In the last post we looked at the different architectures that can be used to deploy WordPress in Azure. We decided to deploy our site using a hybrid container environment. This has the web service running in a docker container but the database running as a separate resource. This makes the web service a simple component which can be easily replaced if problems are experienced or scaled in response to load changes.
If you haven’t already deployed any Azure services then you will need to start by deploying a resource group. This will group the WordPress resources together. Give this a name select the subscription you will be using to pay for the service and select the Azure region that you want to use.
MySQL Server Installation
Next deploy a Azure Database for MySQL Server. This will be used to host the WordPress database and will allow us to deploy additional web services connected to the same database.
You’ll need to define some basic settings as part of this deployment and you will need to record some of the details for later.
The server name needs to unique across Azure and will ultimately end up with a fully qualified domain name of servername.
.mysql.database.azure.com. The server admin name and password should be something complex and will be used to remotely access the database.
Finally you may want to modify the pricing plan which is designed for significant production systems.
Once the database server has successfully deployed you need to create the WordPress database to the MySQL server. If you already have the MySQL tools installed you can use these to connect to the server. Otherwise you can connect using the cloud shell directly from the Azure portal. This is the command prompt in the toolbar.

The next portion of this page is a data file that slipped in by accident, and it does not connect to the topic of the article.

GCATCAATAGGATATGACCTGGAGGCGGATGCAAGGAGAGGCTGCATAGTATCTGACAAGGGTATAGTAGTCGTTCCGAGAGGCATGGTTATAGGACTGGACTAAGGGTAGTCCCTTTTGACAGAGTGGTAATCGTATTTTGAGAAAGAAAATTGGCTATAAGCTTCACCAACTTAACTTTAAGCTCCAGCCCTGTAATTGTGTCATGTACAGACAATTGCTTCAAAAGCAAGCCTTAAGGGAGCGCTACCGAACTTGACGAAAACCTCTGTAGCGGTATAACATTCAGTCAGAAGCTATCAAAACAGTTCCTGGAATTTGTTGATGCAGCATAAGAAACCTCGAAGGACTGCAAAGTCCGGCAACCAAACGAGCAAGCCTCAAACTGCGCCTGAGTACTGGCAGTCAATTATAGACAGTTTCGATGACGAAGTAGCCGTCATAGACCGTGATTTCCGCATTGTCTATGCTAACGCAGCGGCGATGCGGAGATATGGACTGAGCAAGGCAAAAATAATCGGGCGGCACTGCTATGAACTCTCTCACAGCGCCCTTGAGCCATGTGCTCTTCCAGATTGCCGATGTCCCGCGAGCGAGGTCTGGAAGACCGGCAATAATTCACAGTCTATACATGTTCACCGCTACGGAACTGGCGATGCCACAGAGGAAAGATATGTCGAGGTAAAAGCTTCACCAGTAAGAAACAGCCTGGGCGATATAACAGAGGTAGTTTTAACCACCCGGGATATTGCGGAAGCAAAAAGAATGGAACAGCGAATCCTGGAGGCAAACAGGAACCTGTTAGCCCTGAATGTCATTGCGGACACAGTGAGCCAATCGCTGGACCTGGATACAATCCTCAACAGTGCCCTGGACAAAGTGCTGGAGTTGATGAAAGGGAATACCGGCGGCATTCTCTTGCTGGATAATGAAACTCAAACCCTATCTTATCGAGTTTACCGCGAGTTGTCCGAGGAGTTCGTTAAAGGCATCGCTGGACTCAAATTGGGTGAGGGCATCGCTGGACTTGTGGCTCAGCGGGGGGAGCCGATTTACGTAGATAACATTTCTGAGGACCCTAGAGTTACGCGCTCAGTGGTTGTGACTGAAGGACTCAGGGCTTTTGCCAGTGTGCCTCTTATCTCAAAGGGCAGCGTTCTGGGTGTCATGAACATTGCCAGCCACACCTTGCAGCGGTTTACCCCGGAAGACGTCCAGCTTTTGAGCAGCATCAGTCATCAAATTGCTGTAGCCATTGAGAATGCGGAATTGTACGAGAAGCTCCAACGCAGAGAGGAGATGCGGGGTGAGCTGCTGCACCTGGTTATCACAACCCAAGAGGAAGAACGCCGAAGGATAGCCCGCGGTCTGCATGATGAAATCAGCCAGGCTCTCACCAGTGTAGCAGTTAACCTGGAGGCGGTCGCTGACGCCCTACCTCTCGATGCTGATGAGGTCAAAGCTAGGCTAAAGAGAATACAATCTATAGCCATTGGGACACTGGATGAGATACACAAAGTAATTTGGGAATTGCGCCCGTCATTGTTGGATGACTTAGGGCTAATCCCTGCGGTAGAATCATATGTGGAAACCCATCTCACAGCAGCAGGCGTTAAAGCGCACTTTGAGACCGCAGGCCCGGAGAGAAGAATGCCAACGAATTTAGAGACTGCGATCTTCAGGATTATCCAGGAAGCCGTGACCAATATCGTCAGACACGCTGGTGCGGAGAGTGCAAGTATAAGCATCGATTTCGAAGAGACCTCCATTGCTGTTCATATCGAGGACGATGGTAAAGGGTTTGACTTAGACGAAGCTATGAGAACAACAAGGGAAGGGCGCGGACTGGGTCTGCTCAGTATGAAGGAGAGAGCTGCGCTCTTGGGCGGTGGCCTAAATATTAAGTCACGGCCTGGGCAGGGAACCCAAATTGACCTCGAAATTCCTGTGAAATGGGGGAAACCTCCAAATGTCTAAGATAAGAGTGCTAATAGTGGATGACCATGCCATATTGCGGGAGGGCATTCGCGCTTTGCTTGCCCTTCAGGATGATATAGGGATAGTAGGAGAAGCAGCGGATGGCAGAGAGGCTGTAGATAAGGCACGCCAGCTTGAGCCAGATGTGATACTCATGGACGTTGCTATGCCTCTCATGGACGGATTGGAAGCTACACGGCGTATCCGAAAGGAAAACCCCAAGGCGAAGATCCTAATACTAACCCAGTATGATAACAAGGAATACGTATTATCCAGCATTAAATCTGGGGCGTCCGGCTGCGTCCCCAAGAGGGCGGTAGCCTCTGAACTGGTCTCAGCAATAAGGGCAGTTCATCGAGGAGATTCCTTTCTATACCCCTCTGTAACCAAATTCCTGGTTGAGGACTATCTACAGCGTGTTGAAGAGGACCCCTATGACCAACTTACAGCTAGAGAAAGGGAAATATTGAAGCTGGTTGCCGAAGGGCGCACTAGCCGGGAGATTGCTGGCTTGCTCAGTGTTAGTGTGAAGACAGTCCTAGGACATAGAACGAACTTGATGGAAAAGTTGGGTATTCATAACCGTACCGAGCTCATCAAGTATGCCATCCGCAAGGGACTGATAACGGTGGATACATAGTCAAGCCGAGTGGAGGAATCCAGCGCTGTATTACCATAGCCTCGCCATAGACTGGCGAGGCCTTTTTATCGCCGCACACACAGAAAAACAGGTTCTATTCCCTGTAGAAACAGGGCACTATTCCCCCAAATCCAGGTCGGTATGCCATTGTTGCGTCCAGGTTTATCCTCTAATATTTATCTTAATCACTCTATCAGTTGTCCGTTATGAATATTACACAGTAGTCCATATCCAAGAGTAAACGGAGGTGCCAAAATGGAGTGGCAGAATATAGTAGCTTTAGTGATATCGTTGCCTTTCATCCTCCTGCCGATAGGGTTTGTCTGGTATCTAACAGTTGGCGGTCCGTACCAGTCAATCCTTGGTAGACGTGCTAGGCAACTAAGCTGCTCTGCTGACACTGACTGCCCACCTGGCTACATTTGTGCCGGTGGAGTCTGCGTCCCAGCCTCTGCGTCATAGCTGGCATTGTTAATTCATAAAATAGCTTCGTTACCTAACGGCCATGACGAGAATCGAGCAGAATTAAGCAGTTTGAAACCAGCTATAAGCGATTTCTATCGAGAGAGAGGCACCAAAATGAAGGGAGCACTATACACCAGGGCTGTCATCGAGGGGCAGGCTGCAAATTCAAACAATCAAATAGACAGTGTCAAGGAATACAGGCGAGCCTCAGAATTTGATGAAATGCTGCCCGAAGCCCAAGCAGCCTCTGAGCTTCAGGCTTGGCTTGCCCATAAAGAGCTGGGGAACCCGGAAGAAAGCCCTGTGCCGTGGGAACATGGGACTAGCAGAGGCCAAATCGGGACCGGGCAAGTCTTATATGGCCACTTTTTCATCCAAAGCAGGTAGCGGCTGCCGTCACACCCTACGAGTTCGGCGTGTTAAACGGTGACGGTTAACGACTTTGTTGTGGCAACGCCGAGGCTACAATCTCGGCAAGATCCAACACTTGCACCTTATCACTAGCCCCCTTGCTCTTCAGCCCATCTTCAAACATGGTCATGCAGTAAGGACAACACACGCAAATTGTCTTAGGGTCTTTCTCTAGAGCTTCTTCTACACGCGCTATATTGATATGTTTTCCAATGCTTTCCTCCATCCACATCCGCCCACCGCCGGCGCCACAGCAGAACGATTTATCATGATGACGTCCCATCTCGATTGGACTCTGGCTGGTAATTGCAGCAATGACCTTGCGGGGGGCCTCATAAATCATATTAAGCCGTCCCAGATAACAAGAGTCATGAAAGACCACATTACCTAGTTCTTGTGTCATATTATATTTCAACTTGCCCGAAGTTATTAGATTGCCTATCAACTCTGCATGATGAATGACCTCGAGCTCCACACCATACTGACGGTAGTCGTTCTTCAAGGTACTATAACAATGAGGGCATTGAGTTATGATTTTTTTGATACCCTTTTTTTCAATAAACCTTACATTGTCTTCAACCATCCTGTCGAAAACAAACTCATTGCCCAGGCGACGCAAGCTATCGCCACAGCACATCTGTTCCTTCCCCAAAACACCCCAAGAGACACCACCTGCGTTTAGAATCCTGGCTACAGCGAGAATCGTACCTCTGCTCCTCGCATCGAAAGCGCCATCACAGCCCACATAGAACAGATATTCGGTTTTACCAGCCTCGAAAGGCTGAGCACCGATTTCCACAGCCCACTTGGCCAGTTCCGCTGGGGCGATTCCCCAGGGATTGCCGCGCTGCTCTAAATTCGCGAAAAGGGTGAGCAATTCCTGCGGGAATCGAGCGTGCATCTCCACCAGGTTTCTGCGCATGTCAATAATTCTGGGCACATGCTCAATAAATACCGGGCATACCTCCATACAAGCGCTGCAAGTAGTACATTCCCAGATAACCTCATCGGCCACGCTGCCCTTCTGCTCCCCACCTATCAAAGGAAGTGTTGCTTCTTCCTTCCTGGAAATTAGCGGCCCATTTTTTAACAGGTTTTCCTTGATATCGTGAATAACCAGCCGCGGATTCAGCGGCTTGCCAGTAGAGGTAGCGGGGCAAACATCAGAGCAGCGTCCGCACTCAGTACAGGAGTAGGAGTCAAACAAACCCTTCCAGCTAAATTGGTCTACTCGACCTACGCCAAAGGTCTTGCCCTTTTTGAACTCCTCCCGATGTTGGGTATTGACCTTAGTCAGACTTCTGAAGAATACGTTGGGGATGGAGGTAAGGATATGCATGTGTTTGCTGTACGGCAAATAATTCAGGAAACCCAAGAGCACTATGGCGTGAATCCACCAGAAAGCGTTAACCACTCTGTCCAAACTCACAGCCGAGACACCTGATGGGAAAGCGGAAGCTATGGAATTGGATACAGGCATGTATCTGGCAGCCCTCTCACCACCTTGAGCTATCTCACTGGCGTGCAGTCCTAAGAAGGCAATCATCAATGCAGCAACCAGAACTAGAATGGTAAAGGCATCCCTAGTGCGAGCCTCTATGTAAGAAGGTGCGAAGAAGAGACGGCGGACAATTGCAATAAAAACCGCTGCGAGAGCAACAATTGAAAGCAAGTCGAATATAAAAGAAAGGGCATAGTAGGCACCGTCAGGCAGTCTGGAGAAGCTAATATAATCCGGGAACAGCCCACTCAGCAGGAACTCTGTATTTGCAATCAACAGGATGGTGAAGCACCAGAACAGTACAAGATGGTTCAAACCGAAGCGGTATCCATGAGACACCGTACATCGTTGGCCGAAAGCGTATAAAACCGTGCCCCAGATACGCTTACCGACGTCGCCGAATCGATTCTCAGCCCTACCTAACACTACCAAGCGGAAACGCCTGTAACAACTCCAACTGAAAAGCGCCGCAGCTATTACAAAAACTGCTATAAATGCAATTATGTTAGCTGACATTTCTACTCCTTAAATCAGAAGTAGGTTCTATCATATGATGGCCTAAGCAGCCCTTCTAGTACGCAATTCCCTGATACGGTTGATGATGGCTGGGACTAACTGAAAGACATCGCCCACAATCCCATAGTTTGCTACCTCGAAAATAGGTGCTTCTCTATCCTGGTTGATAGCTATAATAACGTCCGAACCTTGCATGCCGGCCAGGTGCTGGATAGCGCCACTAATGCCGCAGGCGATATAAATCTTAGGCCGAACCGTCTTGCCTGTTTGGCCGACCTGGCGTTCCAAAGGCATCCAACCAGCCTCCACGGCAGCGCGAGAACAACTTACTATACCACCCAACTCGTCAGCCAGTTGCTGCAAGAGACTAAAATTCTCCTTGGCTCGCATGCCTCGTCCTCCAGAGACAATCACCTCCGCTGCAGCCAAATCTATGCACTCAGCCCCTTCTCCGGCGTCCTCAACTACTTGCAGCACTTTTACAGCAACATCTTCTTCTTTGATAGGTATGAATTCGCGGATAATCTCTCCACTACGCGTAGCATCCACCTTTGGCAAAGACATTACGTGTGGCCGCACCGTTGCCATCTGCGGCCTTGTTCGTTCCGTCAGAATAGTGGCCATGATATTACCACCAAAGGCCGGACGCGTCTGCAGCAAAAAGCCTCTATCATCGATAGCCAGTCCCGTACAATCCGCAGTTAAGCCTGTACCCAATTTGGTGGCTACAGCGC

If you haven’t used this before it may prompt to create a storage account. This will likely be deployed in a different Azure regions from your WordPress services but this won’t cause any problems.
Once you are at the prompt you can use the following command to connect to your new MySQL server
Then run the following script to create a wordpress user account in the database and create a new database.
create user 'wordpress' IDENTIFIED BY "Sup3r53crEtP455w0rd";
create database wordpress;
GRANT ALL PRIVILEGES ON wordpress.* TO 'wordpress';
WordPress doesn’t support connecting to a MySQL database using SSL connections out of the box. There are ways to patch this behaviour by updating the code but otherwise you will need to change the connection settings of the MySQL Server. You will also want to allow Azure resources to communicate with the server.
Web Service Installation
There are two parts to the web service. The billing component is called the App Service Plan. We’re going to be using docker containers for the web service using a Linux App Service Plan.
Give the Service Plan a name, assign it to your resource group and subscription. Then make sure that it’s a Linux service plan in the same location as your database. Finally make sure that you’re happy with the billing for the site.
Now you can create the Web Application and associate it with the new service plan. Again make sure that you set the OS to linux and then select configure container.